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By Jack Hackley
Ironworkers on construction crews fall into three different groups. One group puts the reinforcing in concrete. Another group puts the structural steel in commercial buildings and bridges. And yet another group specializes in miscellaneous iron, which consists of handrails and stairs.
Structural steel men don’t like to tie reinforcing bars and a lot of rebar ironworkers won’t work in the air hanging steel.
I worked for a general contractor and did all three. Two of the best ironworkers to ever work out of Local #10 in Kansas City were William Grote, Jr. and his brother Alvin from Oak Grove. They were structural ironworkers and even worked in a riveting gang before they had high tensile steel bolts.
One Friday evening, we were putting rebar in a new bridge and sent our favorite laborer by the name of Smitty in the company truck to pick up the payroll checks.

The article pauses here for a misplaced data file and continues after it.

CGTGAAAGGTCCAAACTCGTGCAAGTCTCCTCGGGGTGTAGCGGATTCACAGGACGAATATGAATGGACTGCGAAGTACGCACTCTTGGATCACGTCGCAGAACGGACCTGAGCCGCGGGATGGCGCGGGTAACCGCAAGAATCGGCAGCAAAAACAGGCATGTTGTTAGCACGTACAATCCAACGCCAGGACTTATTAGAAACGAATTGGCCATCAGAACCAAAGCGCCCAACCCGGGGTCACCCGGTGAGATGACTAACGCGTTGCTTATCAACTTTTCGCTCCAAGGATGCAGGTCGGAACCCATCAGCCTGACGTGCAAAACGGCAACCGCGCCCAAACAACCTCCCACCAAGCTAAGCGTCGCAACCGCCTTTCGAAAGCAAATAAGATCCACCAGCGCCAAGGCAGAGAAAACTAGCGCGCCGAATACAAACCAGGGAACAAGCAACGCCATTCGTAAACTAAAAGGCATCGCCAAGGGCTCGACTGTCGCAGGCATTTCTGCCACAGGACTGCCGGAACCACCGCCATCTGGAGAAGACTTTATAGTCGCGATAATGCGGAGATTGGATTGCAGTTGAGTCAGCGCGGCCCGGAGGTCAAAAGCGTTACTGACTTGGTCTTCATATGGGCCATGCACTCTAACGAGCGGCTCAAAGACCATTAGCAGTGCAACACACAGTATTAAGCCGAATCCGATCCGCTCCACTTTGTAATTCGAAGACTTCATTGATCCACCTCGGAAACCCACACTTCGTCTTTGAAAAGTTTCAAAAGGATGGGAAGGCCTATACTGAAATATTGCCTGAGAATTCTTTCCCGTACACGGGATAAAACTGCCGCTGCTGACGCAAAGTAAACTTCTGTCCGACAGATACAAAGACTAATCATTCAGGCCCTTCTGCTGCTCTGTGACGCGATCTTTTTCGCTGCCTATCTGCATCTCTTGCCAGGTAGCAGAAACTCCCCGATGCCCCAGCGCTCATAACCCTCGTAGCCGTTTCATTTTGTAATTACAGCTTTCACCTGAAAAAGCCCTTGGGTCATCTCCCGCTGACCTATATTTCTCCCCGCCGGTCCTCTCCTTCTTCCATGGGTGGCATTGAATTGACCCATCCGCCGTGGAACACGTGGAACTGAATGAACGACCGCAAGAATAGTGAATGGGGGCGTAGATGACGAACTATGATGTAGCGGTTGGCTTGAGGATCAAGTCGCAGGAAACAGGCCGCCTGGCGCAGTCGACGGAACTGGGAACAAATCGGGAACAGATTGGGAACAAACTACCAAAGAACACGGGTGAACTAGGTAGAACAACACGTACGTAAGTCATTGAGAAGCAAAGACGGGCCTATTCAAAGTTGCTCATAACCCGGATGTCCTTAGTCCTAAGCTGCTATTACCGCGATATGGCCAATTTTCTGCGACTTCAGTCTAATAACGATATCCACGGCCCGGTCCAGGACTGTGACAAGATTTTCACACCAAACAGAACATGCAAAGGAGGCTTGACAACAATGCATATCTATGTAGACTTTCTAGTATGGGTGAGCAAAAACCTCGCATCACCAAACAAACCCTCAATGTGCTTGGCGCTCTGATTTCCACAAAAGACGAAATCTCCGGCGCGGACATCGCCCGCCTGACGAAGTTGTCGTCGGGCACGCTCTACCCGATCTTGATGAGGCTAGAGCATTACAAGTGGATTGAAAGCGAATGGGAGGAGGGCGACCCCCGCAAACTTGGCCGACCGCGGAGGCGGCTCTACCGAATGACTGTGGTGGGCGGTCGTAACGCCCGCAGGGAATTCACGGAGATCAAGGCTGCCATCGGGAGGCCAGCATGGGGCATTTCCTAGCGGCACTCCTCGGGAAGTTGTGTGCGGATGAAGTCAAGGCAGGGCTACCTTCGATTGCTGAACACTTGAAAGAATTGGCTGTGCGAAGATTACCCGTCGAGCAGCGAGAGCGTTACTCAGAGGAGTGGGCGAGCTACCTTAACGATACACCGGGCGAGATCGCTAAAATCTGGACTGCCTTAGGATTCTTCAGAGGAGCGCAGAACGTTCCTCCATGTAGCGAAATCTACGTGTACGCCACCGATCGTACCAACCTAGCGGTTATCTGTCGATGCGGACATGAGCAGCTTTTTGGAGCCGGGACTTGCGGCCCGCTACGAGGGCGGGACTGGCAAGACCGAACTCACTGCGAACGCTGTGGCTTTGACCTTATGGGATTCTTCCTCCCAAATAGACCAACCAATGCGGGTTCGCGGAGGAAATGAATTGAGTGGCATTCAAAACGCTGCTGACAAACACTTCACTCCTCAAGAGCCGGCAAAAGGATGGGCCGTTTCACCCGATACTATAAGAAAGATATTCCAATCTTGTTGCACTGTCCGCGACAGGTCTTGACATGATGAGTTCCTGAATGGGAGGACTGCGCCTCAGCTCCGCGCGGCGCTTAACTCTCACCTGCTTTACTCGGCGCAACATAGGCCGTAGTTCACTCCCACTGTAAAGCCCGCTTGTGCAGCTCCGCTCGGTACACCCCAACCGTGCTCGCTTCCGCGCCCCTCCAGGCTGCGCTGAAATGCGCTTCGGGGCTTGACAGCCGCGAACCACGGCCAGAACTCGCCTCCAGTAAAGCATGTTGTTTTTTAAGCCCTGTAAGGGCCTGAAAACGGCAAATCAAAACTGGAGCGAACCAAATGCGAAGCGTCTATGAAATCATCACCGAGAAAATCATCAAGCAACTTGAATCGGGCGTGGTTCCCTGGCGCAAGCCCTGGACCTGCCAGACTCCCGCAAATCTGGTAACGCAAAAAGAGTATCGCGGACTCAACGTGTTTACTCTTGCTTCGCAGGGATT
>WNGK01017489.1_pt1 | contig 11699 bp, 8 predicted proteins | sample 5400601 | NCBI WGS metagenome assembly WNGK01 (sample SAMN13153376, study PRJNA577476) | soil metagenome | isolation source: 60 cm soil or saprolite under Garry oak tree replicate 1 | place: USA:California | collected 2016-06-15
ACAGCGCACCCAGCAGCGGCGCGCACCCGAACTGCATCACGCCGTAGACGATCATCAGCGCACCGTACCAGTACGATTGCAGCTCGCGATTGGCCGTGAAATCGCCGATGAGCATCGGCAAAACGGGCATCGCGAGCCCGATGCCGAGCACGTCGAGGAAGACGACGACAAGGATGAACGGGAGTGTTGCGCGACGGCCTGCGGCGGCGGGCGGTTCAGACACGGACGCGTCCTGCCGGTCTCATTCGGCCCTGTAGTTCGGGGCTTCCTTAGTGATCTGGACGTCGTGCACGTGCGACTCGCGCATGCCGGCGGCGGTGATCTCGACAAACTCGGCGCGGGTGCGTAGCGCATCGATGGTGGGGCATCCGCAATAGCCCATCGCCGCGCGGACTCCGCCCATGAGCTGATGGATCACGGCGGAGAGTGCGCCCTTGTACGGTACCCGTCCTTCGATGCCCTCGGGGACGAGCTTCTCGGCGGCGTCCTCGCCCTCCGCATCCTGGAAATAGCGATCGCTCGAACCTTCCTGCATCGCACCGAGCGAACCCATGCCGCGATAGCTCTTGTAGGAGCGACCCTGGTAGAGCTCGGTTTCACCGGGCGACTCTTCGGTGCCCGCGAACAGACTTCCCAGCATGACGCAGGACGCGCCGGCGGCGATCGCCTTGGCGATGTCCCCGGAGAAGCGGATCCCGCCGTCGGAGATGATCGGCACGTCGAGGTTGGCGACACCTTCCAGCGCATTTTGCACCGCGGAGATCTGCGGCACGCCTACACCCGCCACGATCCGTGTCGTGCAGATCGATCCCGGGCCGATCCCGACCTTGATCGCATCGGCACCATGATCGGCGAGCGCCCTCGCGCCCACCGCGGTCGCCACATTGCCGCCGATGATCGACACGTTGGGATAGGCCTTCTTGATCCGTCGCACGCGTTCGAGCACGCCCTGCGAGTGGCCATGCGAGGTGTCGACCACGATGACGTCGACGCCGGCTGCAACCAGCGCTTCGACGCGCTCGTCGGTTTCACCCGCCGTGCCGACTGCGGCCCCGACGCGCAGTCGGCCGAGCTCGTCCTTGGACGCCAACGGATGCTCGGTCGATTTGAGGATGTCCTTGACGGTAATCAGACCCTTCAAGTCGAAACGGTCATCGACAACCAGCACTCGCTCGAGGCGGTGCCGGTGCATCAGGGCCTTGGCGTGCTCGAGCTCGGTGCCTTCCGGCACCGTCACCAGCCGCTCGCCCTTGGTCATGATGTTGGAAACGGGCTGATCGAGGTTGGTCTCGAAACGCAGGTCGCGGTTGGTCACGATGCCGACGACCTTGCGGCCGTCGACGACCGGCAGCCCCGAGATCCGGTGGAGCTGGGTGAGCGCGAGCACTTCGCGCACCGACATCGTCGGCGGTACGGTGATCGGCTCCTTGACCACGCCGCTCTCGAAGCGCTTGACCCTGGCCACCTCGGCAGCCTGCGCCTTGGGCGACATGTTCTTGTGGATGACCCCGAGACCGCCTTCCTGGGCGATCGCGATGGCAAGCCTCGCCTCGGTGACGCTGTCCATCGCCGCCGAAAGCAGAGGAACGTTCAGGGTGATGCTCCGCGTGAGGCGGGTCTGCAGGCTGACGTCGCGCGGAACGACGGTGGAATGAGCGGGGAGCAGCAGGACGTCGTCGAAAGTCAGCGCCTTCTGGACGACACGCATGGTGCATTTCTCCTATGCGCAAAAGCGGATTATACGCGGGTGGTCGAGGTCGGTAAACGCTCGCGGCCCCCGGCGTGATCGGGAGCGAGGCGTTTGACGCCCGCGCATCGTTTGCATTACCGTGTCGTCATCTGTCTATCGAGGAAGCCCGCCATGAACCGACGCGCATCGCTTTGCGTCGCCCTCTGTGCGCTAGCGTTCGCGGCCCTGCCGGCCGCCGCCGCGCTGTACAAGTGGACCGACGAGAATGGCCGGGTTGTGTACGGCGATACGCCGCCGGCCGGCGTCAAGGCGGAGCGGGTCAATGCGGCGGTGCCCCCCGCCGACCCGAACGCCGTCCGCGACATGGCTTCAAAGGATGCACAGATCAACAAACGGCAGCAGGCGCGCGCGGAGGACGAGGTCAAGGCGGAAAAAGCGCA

While he was gone, Roy McCoy, the ironworker foreman, had the crane operator pick up a huge chunk of concrete that came out of a bridge abutment we were replacing and put it in the trunk of Smitty’s old Buick. It didn’t have a latch, so he wired the trunk lid shut.
After work, the ironworkers, along with Smitty, drank beer until almost dark. Smitty couldn’t figure out why his headlights were shining up in the trees on his way home.
One thing Smitty liked to do better than drink beer was fish. When he found out who was responsible for the concrete in his trunk, he skillfully inserted a three-pound carp he had caught into the seat cushions of Roy’s new Ford pick-up truck.
After three days, Roy had the cleanest pick-up on the job. He hosed out the inside of the cab and the motor trying to get rid of the odor. He even took it back to the Ford dealer.
One good thing about it, Roy did save the money it would have cost for the extra gasoline to operate his air-conditioner because he drove around all summer with his window down.
Jack can be reached at PO Box 40, Oak Grove, MO 64075 or firstname.lastname@example.org. www.jackremembers.com